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Senior Correspondent

The author Saul Bellow famously penned that there are two types of people: "Being” and “Becoming."

No slight to Mr. Bellow, but I’ve decided that instead most folks are closer to what I would term "Here" and "There."

Let me acknowledge that no single person is just one way or the other. My bet is that everyone has shades of Here and There.

What I’ve observed is that There people take great joy in travel and planning future endeavors, whatever they may be. They typically have either just returned or are soon departing for a trip, often involving long distances, exquisite meals and great sightseeing. Collectively, among friends and acquaintances, I think I know someone who has traveled every single place on this planet — except perhaps the South Pole.

There people plan for the future. They think about what comes next, what job is waiting, what opportunity is there for the taking. They make plans for their next adventure, retirement or vacation. They are typically very successful, energetic and smart.

For years, I was a There person. When my children were young, I would hold them in my lap and wonder what they would be like in five, 10, 20 years, and even start to worry about issues they would face — from dating to sex to their first job — often before they toilet trained.

I changed jobs every three to five years because I was always looking for new opportunities and challenges. I would walk through my home with ideas about what to renovate, what paint color would make the living room pop, what new garden bed to add to the yard. I planned faraway vacations, longingly counting the months or weeks until it was time to leave. I was happy as a There person, and it served me well for most of my life.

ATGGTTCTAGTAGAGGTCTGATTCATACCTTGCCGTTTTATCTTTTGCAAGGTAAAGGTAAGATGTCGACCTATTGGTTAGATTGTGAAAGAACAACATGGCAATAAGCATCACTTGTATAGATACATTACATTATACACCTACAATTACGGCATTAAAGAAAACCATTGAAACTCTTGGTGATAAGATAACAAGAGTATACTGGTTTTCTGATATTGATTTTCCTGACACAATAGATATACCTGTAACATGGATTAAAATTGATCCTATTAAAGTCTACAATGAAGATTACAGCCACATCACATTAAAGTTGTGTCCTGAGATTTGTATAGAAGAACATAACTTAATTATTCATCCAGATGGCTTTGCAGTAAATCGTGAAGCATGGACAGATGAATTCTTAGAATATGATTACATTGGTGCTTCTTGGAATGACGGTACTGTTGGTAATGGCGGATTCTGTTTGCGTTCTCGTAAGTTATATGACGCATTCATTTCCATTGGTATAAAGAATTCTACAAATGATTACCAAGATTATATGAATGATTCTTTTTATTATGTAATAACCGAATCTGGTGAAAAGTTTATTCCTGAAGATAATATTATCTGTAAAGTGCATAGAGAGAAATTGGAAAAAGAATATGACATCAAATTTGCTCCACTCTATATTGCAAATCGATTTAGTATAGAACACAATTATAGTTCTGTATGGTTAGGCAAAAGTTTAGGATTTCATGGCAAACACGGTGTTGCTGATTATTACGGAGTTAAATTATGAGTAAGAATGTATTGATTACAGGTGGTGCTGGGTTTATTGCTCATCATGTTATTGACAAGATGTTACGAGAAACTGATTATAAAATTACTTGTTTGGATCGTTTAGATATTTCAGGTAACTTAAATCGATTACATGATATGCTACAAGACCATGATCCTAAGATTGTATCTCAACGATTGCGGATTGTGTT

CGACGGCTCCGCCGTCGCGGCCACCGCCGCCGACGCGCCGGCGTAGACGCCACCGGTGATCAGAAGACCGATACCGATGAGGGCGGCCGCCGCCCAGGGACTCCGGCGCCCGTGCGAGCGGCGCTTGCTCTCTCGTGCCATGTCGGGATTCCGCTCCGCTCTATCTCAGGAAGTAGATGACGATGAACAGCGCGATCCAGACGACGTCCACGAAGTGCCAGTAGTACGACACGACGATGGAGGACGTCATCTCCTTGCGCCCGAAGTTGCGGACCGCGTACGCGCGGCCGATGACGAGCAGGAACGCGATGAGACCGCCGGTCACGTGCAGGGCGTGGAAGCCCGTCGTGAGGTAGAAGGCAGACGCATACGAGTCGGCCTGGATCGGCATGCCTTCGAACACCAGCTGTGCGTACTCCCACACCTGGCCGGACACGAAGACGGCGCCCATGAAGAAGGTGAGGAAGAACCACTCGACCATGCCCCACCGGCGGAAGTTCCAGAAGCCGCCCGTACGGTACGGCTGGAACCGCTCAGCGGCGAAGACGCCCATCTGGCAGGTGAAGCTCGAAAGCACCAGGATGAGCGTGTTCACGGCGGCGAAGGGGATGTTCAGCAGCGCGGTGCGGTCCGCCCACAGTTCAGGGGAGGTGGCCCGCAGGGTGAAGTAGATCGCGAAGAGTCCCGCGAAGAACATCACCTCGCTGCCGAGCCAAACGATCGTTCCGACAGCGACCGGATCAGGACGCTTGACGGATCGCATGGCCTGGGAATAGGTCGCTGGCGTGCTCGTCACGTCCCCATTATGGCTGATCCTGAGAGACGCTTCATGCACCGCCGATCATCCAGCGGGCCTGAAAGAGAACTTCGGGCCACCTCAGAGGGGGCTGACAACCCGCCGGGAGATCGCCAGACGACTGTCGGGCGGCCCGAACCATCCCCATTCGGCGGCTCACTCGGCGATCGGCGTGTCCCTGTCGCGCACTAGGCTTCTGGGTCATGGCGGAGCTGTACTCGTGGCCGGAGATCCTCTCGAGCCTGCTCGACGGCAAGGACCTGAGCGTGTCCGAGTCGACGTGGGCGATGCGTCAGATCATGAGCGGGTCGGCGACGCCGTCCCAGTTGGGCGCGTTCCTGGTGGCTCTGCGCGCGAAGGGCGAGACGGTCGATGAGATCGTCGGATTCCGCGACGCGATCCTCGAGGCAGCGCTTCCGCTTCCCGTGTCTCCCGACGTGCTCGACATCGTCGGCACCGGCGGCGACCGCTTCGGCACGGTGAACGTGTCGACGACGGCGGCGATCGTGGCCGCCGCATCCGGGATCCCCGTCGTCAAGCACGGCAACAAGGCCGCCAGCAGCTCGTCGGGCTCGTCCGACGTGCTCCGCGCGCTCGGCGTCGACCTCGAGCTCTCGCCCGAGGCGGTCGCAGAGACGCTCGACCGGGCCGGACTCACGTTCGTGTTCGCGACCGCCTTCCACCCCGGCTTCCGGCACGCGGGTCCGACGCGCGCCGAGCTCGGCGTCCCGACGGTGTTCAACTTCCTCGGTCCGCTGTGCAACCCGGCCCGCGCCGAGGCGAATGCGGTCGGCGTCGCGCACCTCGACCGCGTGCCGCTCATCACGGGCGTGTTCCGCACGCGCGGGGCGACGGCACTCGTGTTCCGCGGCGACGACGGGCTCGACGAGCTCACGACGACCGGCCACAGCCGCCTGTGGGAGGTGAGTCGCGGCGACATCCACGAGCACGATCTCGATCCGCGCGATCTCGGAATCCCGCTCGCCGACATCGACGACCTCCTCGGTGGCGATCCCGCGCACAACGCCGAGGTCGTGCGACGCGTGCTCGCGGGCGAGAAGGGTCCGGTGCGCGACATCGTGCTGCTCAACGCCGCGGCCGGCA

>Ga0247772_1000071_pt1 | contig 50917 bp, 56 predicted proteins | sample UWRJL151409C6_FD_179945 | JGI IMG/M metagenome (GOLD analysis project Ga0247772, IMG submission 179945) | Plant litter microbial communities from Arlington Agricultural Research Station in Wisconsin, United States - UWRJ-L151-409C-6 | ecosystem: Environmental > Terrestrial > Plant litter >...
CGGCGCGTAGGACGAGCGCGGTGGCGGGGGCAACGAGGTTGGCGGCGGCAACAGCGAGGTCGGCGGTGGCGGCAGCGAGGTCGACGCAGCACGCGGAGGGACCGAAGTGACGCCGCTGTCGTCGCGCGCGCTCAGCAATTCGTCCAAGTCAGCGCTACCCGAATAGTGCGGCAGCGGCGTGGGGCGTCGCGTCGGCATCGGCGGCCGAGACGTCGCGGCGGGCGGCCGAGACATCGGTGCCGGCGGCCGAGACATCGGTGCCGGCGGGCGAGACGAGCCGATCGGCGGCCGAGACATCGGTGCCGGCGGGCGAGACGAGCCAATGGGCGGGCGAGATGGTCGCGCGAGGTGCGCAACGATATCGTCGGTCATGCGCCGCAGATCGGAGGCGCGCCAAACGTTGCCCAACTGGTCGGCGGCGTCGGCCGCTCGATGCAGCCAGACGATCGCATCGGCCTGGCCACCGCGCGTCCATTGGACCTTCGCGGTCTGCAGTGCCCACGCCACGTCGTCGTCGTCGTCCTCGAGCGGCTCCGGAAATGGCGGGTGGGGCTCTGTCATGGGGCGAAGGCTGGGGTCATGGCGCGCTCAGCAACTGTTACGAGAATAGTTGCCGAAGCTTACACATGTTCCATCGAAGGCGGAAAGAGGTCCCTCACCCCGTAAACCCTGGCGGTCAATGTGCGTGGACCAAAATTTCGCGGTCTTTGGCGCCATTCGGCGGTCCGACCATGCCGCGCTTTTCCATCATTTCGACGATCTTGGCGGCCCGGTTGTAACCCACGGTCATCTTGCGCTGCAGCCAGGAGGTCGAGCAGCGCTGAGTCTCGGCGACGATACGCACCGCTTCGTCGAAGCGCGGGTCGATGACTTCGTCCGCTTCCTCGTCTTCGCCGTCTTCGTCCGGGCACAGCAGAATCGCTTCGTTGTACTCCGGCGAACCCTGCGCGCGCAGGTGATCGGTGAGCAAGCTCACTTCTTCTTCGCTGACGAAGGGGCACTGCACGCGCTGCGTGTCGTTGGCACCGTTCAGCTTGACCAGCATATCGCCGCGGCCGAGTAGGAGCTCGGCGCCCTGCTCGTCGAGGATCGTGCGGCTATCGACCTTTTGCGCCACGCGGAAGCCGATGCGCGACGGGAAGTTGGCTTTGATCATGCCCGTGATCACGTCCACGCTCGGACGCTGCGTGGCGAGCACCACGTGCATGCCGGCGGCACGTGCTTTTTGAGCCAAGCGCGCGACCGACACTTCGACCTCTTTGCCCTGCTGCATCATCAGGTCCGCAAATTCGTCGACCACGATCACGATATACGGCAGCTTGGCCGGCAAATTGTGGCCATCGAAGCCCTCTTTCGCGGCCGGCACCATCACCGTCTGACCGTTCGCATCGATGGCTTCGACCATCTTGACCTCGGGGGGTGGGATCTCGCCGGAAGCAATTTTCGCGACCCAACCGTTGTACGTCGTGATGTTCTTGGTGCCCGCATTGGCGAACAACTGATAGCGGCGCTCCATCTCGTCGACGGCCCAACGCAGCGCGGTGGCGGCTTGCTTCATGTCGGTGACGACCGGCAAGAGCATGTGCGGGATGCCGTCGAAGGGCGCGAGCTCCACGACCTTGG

But lately, and much to my surprise, I’ve become a Here person. Here people don’t need to go very far from home and, in fact, prefer not to go very far at all. They take trips, but they always compare anywhere they travel to their hometown. They are also successful, energetic and smart, but they may appear to the casual observer a bit laid back.

What changed in my life to take me from There to Here? First, I moved to the Northern Shenandoah Valley from Dallas, Texas. My small town is beautiful, with history, four seasons, mountains for hiking, rolling hills for biking, and rivers and lakes for kayaking. I no longer have to travel great distances to see natural beauty  I just walk out my front door.

And I began meditating. That change alone has helped to shift my focus immensely. Meditation for me has been a long, slow process, and it took me years to really get comfortable with it. It doesn’t necessarily offer immediate benefits or measurable results. Instead, it’s a daily commitment just as eating right and exercise are daily choices that ultimately pay dividends.

I wasn’t sure how to meditate when I started, so I read “Start Where You Are” by Pema Chödrön, an American who became a Buddhist nun. Her writing throughout multiple books and articles is simple, clear and perfect for someone new to the practice.

She didn’t teach so much the “How” of meditation as the “Why.” Knowing that there was a point made all the difference to me. The actual method of meditating  focusing on the breath — was open to interpretation in my novice mind. And in fact, my early method of clearing thoughts using a visual cue of a car wash to “scrub” those pesky thoughts away is probably a bit unconventional, at best.

But the fruits of meditation are solid, at least in my experience. I’ve learned to be more present in this moment, right now. I’ve learned that there is no better time than now, and that waiting to lose those extra few pounds or to take that vacation or write that next story cannot compare to the beauty of this moment, right here.

I’ve learned that I can take my mind to the most peaceful place on earth, where there is true quiet and calm, and I can do it almost anywhere, anytime. I’ve learned that being here is the best place possible, just as it is, no matter where here is located.

I still plan and think ahead and live by my calendar — after all, I still have remnants of Thereness in my psyche and likely always will.

But I’m also happier living in the moment these days. Happy to just hang out in my sweet little town. Happy to check on my vegetable garden each day to see what may need harvesting. Happy to read, take walks and watch the seasons slowly change. Happy to be here.

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